15. Guest

    The move (update)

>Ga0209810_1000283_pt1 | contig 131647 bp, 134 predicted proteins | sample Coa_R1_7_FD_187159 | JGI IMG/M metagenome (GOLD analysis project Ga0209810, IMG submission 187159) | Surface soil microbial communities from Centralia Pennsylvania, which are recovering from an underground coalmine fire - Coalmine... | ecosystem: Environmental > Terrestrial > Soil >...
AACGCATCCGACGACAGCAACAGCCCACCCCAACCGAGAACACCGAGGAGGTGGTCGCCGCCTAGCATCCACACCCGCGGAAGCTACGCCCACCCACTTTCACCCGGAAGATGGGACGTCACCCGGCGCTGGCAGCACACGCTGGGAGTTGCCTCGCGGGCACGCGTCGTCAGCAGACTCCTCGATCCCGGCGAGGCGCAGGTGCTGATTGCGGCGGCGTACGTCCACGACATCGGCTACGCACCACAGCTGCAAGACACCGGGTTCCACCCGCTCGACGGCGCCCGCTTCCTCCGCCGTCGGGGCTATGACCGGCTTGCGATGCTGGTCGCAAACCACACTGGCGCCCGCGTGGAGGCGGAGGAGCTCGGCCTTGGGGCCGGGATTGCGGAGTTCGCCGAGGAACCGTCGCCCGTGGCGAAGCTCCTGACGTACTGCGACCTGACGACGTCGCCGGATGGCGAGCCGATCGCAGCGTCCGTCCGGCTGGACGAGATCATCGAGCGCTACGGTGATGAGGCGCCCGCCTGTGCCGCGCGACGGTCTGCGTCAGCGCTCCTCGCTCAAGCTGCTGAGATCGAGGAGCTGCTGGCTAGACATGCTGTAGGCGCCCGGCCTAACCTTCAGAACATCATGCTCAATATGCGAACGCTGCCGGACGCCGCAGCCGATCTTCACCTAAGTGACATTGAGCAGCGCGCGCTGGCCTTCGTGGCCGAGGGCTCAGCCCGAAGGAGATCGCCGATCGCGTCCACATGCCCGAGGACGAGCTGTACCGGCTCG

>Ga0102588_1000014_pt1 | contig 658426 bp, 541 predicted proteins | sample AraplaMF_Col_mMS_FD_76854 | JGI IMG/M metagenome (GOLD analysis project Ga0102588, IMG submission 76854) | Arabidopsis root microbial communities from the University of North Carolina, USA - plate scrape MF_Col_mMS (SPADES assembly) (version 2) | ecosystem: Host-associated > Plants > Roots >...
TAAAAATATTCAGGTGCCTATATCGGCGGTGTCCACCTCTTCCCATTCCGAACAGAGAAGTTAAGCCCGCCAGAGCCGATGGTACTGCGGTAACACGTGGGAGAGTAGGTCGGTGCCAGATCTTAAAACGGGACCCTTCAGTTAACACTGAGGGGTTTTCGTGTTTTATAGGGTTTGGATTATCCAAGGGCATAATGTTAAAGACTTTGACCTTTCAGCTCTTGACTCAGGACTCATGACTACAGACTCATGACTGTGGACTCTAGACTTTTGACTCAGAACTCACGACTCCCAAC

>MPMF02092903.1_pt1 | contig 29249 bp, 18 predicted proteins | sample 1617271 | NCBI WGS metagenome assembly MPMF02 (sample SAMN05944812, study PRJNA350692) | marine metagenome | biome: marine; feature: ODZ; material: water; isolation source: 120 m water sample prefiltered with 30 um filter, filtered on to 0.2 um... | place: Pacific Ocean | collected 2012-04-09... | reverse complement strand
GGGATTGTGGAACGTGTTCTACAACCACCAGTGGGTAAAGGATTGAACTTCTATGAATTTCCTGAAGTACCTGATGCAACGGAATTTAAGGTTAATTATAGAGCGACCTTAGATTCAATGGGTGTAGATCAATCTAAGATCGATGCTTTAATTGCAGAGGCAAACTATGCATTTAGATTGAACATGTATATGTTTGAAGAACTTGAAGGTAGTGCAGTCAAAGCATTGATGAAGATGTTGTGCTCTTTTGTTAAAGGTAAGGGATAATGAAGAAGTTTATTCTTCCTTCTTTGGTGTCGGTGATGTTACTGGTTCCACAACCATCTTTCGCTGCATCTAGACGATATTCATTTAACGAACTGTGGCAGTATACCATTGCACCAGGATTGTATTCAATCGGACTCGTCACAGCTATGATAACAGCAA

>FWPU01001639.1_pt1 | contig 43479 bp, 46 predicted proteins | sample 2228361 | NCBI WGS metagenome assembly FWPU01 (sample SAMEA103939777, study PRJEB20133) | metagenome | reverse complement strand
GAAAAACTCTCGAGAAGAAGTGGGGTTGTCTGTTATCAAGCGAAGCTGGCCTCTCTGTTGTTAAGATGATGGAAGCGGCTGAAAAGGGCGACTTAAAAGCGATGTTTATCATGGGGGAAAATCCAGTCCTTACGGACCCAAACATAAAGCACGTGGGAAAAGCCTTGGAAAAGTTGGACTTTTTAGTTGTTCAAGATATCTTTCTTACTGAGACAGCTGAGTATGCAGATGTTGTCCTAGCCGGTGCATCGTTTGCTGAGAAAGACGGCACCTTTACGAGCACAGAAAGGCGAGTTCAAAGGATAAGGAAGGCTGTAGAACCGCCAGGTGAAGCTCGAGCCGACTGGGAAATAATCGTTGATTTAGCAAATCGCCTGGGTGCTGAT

:jiggy:Hi all, just an update. Well i (Jim) have been here in Western Australia now for 6 months and want to share my feelings with anybody out their like myself who didnt no what to expect. The housing is excellent and comparing quality etc to back home pretty much the same price to rent an average three bed. The cost of living....second hand cars are expensive but new jap cars are the same as home. Food Costs are a bit more expensive but not alot, however everything tastes so much fresher and better. It seems that all luxury's are more expensive here for example a packet of hand rolling tobacco is 14 pounds at home and double here. Ah and beer! 7.00 pounds a pint!!!!! The living standards are excellent with quality work/living standards. i live now in rockingham WA, the place is like little England but i love it never the less, your never more than 5 mins from the beach and housing is very reasonable here. I rent a room and share of beach house for 85 pounds a week inclusive for one person. (2 Sharing) I came out here as a Bricklayer but soon realised that it wasnt all it was cracked up to be, paying 200 pounds a day S/E and you really had to work hard, then you were lucky if you got paid on time! I retrained in Health and Safety which took a few weeks as i had previous experience and do that now full time for a better salary than busting my back. In my spare time i ride motorcycles, Triumph of course! I joined the ulyesses club which is nationwide and for over 40s only. I would say 99% of my friends i have made are from that club, it is lonely when you get here on ya own but a bit of forward thinking joining clubs etc really makes life easier, Aussies are very friendly people who are always willing to help and give sound advise, they seem to me a very laid back nation Public transport!!! Excellent on time services. I used the bus for a while and soon realised you actually dont need a car!! (i never bought one) The bus services are unbelievable and cheap, Fiver for a day ticket use train or bus around perth etc. I wish anybody thinking or making their way out to OZ the very best of luck for the future. JIM:mask: